They're a couple of scholarly types who were recently involved in two of the more shocking technical knockouts in the heavyweight division.

Unfortunately, the two were the knockoutees rather then the knockouters, both ending up on the wrong side of a short fight.

But glass chins and early departures aside, Saturday's scheduled 10-round heavyweight fight (SHOWTIME) between Wladimir Klitschko (42-3, 39 K0s) and DaVarryl “Touch of Sleep” Williamson (20-2, 17 K0s) has all the makings of a real mystery.

Who are these guys and how did they manage to swing a top gig at Caesars Palace? Isn't that a hallowed nightspot reserved for world champions defending world titles? These two guys are well-spoken and polite, and between them, they have more degrees then a Harvard mixer. But that doesn't win belts or fill seats at a prize fight. Diplomas don't usually count for much in the fight game. If anything, a college degree means you spent more of your prime-time hours in a classroom than a gym.

“College boys? They think too much in the ring,” the old timers will tell you. “They'd be better off letting their corner do all the thinking.” They'd be better off not listening to old timers.

Williamson, who holds a master's degree, comes into this fight following a majority-decision win over Eliecer Castillo in April. But like most fighters, he's got this ugly past that keeps creeping up on him, slapping him across the back of the head every time someone asks him about “Baby” Joe Mesi.

Williamson lost to hot prospect Mesi last September. But it wasn't so much that he lost to Mesi as how quick he lost to Mesi. The fight was over in 98 seconds, or about the time it takes to grab a beer and turn the TV on. Ninety-eight seconds? For some guys, it takes that long to throw a punch. Anything but a fight ticket, the crowd would have demanded its money back. But if Williamson beats Klitschko, they'll forget about Mesi.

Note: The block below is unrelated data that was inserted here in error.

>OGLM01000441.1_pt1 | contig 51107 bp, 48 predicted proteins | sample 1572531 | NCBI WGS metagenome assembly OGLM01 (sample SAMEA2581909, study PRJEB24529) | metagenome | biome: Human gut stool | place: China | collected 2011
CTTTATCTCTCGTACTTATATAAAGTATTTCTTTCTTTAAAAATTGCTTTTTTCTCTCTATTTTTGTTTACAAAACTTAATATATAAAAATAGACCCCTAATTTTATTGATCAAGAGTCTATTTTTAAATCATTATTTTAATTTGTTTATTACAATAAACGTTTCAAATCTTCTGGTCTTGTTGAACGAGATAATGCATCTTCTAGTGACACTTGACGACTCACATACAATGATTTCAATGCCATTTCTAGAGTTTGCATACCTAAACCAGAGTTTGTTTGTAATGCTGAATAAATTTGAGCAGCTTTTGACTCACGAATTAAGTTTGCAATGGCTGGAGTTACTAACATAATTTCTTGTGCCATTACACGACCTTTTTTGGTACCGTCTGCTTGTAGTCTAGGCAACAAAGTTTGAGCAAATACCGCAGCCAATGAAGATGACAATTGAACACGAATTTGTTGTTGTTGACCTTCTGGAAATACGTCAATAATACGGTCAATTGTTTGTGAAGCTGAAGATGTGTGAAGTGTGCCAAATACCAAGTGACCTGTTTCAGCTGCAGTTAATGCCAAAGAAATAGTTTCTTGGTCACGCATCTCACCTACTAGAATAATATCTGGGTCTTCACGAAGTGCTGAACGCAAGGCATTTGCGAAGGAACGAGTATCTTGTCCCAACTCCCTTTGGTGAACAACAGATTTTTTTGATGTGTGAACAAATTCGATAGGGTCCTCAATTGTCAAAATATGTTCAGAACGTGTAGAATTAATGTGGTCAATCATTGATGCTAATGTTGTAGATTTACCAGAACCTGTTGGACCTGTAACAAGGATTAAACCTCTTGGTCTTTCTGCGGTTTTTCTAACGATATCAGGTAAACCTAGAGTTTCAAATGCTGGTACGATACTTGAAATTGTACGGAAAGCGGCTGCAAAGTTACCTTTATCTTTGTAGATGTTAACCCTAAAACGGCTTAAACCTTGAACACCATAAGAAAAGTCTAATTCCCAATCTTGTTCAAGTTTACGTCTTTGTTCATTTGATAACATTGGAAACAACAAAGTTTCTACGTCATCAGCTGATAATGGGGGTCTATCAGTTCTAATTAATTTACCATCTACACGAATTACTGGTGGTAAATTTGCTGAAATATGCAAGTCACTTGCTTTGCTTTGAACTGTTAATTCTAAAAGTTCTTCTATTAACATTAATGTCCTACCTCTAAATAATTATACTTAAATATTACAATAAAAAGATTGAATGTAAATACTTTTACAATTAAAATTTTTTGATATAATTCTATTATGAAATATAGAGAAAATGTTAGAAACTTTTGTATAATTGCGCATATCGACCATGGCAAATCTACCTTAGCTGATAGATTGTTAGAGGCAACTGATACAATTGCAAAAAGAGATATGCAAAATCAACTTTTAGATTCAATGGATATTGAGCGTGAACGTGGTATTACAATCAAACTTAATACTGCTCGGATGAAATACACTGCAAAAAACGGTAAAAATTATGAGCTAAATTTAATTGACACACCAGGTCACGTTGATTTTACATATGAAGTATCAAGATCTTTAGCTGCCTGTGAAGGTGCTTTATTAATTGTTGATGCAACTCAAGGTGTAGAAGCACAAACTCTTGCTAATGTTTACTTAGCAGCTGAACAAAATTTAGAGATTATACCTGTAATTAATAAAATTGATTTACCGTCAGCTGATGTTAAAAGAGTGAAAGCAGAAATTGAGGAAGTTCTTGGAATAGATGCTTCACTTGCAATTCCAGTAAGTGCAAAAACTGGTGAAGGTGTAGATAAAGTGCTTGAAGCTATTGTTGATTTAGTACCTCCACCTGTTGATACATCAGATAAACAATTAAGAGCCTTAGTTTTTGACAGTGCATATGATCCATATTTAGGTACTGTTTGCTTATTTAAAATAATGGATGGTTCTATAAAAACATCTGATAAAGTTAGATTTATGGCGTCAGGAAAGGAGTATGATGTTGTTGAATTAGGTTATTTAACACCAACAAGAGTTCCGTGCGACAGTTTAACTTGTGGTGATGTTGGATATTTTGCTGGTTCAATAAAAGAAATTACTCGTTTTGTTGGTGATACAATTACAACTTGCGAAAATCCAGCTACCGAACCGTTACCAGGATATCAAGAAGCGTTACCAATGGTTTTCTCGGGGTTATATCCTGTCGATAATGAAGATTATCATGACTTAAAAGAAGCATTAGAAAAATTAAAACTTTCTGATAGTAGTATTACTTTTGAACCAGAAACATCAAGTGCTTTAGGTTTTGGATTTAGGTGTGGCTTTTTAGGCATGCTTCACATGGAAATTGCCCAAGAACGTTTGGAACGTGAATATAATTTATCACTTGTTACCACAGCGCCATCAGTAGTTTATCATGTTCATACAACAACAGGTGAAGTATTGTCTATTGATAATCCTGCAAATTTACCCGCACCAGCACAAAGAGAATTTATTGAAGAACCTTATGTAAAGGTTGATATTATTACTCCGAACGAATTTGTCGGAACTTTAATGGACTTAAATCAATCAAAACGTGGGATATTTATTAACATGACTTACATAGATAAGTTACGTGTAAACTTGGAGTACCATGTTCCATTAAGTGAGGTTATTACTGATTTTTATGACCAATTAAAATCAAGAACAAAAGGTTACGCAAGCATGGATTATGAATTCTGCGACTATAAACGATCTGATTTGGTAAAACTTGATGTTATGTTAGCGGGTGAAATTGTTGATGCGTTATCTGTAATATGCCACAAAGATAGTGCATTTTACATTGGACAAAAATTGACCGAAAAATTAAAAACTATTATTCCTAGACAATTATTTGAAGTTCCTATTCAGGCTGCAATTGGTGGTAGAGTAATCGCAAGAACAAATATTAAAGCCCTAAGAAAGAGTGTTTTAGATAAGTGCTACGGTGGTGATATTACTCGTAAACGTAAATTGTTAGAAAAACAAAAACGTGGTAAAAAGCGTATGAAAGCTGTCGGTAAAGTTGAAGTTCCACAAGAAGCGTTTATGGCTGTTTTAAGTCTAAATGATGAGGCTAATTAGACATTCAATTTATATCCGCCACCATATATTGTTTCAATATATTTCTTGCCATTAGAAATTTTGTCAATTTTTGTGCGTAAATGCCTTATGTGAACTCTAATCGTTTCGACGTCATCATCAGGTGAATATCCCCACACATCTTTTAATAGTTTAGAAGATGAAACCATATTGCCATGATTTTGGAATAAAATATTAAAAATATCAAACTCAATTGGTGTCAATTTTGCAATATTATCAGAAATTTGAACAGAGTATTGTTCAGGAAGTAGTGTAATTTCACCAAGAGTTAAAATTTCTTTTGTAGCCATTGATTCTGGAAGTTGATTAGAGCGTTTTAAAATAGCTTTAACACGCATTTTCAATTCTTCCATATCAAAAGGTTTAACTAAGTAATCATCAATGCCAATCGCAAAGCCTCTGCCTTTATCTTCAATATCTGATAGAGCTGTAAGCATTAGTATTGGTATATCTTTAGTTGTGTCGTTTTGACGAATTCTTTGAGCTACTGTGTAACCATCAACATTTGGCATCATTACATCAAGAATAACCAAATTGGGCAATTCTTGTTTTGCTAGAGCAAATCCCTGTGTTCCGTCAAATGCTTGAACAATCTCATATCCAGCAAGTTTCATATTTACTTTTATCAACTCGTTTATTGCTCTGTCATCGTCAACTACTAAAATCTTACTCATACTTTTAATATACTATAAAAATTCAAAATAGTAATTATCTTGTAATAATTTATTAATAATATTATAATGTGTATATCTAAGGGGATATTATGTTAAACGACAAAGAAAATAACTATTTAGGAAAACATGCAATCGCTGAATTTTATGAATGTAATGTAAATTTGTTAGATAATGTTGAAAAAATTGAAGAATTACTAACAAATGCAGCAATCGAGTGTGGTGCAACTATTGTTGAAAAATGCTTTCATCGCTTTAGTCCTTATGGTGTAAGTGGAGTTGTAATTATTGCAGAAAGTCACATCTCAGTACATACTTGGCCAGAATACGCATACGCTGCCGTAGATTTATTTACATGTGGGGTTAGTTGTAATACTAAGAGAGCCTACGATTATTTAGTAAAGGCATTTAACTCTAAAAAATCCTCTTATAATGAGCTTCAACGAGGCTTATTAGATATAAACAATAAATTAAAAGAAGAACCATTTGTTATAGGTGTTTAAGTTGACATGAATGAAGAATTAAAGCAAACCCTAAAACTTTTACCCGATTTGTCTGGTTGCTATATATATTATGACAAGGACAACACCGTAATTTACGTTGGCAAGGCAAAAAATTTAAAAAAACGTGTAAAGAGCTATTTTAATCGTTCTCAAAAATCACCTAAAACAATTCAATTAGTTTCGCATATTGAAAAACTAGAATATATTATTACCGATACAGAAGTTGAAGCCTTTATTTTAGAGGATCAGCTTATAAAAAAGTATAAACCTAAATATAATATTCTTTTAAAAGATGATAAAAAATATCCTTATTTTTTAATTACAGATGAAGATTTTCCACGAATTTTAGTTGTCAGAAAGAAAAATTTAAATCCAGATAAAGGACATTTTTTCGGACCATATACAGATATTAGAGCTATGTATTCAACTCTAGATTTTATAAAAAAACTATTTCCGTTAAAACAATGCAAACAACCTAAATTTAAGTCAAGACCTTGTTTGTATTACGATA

“A win here puts me in a different tier,” Williamson said on a conference call this week. “This gives me a chance to fight in front of a large crowd.

It gives me another chance to make a first impression from a year ago. I took my focus off Joe Mesi and it cost me dearly.”

If he just survives the first round against Klitschko, he'll have made a better first impression than he did a year ago.

One of Klitschko's nasty little nightmares is called Lamon Brewster. Klitschko appeared to be coasting along to an easy win over Brewster this past April when the ceiling suddenly caved in on him. It didn't actually fall on him. It just looked like it did.

Klitschko, who holds a doctorate, was stopped after five rounds and Brewster was suddenly the new WBO heavyweight champ.

“I feel no pressure in this fight because I am at the bottom of boxing,” said Klitschko, who has a firm grasp of his standing in the heavyweight division right now. “This is another opportunity for me.”

As for his loss to Brewster, Klitschko said he was not looking to make any excuses.

“Lamon Brewster won the title, won the fight,” Klitschko said. “But what happens on (Saturday) will show a lot of things. This fight will answer a lot of questions.”

Maybe it will answer the question, “Should these two guys be fighting the main event on SHOWTIME at Caesars Palace?”